— by Ikshula
The world today faces challenges of different forms ranging from ecological disaster to terrorist violence and from deaths from malnutrition to problems emanating from plenty. The world, whether it is the affluent North or the developing South, seems to be running in a mad race. Two separate races, almost oblivious of each other, are going on simultaneously on the world map – one race is of affluent people who are clamouring for more and the other is for mere survival where people are striving hard to make both ends meet. And this is where Gandhiji’s ideas hold great value for today’s world – his emphasis on ‘aparigrah’ (non-possessiveness’) and his idea of ‘Swaraj’ under which each individual, he thought, would be enabled to control his or her life independent of state power and where villages/gram sabhas would be self-dependent and self-sufficient.
“Our Earth has enough for everyone’s need but not for anyone’s greed” – This is what Mahatama Gandhi said almost a century ago and there is no doubt that this holds good today.
Gandhiji’s famous Talisman that you recall the face of the poorest and the weakest man and consider whether your act is going to be of any use to him, should be our Mantra. And this talisman should be our philosophy of life if we have to achieve the larger objective of ‘Swaraj’ and inclusive growth.
Human happiness was the main criterion for Gandhiji and he thought that progress should be measured in terms of human happiness. He did not believe in the modern view of an affluent society in which material development is the sole criterion of progress. He supported the concept of ‘SARVODAYA’, the greatest good of all. His vision of Swaraj was a society in which every man would have dignified life, and equal opportunities to grow. He envisaged a society in which economic progress and social justice would go hand in hand.
As our late Prime Minister and a Gandhian, Morarji Desai wrote in an Essay “Gandhiji And the Destiny of Man” that Gandhiji demonstrated to the world the strength of man’s invincible soul when it was pitted against physical force or military might; of moral values as against material ones; and of service and sacrifice as against selfishness and acquisitiveness. He taught us the beauty of truth and the sublimity of the human spirit.
Gandhiji was not opposed to material prosperity nor did he reject the use of machines in all circumstances. He felt that machinery should save time and labour for all. He did not want man to become a slave of machines and lose his identity altogether; he wanted machines to be for man, not man for machines.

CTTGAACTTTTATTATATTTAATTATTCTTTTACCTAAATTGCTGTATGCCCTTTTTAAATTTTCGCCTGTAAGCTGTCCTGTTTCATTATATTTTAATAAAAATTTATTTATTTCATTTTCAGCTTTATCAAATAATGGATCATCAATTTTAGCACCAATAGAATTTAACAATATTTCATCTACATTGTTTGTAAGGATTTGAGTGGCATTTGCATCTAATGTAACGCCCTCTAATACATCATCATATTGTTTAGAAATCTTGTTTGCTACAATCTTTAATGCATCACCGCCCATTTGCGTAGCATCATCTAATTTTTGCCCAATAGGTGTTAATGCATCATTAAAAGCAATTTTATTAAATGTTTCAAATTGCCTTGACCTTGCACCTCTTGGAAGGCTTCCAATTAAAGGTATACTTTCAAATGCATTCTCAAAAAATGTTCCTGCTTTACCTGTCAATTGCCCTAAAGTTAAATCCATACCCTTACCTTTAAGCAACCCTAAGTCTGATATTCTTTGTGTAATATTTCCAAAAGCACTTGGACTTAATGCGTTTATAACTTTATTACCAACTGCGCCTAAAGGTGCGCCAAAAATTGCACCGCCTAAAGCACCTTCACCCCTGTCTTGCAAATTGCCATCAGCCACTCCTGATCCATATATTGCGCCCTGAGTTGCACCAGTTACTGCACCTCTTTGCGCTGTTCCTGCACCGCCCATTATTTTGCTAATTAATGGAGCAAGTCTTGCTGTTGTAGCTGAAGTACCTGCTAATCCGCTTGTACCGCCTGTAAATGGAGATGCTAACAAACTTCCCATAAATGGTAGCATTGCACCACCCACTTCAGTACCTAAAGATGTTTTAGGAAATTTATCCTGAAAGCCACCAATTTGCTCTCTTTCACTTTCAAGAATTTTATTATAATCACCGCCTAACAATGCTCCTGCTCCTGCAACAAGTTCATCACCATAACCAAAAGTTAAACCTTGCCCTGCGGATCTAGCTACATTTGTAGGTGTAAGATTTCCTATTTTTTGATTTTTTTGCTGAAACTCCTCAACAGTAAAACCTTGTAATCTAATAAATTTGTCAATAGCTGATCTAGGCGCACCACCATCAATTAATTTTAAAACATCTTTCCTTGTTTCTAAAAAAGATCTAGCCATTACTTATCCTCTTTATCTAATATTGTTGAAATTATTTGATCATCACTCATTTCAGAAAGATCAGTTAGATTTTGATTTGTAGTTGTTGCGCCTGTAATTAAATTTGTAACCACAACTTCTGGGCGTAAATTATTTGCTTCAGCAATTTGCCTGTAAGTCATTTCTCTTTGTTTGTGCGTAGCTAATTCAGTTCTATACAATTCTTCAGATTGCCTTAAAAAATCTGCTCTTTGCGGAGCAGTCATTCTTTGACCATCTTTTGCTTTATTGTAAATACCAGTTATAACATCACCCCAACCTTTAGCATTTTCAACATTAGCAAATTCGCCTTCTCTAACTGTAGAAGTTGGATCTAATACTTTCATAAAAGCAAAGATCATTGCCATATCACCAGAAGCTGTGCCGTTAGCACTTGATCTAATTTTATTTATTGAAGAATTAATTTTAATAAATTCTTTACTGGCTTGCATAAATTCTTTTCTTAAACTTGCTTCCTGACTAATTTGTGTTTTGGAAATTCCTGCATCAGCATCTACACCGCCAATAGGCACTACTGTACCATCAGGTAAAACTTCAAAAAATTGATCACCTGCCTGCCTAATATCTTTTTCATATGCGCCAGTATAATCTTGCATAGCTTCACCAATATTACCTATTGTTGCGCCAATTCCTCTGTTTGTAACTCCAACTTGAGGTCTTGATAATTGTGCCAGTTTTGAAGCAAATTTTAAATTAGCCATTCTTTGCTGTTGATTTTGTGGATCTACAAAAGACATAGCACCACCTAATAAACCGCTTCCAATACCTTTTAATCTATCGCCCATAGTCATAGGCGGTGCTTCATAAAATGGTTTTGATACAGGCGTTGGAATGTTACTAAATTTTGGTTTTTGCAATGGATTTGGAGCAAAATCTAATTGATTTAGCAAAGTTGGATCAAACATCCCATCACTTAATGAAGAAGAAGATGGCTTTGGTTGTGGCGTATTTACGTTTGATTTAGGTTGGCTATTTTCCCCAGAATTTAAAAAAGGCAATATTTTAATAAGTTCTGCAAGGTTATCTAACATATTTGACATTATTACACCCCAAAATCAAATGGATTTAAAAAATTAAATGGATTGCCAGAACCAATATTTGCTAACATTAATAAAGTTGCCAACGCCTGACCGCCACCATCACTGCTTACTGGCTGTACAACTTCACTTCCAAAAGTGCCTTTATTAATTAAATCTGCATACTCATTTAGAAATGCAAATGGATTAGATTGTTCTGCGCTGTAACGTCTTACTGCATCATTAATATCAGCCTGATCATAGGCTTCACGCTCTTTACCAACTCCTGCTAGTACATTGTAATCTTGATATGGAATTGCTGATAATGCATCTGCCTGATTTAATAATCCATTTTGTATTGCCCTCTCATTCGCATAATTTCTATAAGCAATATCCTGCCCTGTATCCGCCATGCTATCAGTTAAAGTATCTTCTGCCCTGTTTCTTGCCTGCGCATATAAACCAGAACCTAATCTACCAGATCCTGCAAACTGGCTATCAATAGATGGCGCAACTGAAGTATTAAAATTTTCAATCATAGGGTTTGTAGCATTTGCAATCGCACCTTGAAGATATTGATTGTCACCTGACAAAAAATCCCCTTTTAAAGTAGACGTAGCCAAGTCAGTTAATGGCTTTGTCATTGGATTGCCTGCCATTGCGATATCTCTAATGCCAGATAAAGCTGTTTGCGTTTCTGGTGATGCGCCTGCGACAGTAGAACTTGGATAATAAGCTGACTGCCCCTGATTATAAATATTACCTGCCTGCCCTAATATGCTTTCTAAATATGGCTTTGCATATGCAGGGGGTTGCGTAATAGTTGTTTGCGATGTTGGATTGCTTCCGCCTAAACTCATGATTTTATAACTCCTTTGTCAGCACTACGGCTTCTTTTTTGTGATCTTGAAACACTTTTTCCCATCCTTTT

In Gandhi’s own words: “Economic equality is the master-key to non-violent independence… A non-violent system of government is clearly an impossibility so long as the wide gulf between the rich and the hungry millions persists. The contrast between the palaces of New Delhi and the miserable hovels of the poor, laboring class cannot last one day in a free India in which the poor will enjoy the same power as the richest in the land.”
As a Gandhian scholar Sunil points out in one of his recently published articles that the high consumption levels being presently practiced and espoused, cannot be available to the whole humanity. Even where available and achievable, the cult of consumerism has not made the life and society happier and healthier. It has brought its own distortions and social crises. And worse, it has brought the ecology and environment of the earth to the brink of disaster.
If we go by Gandhian view, the villages will have to made self-dependent economic units. No doubt that a significant part of the village population has to be diverted to industries. But those industries will be small unit, labour-intensive and mainly village based. Villages and small towns have to be again made centre of development. For inclusive growth, we will have to promote the industries which provide employment in rural areas and bring prosperity and basic facilities to villages.
The National Employment Rural Guarantee Scheme is a concrete step in this direction. The Scheduled Tribe and Other Traditional Forest Dwellers (Recognition of Rights) Act, 2006, has been rightly hailed as landmark legislation. However, there is a need to do much more to achieve the larger objectives like inclusive growth and to eliminate hunger and malnutrition from the country. Since Gandhi, one of the greatest leaders of mankind, was born here, we should ensure that the ‘the face of the poorest and the weakest remains at the centre of our planning and development. (PIB Features)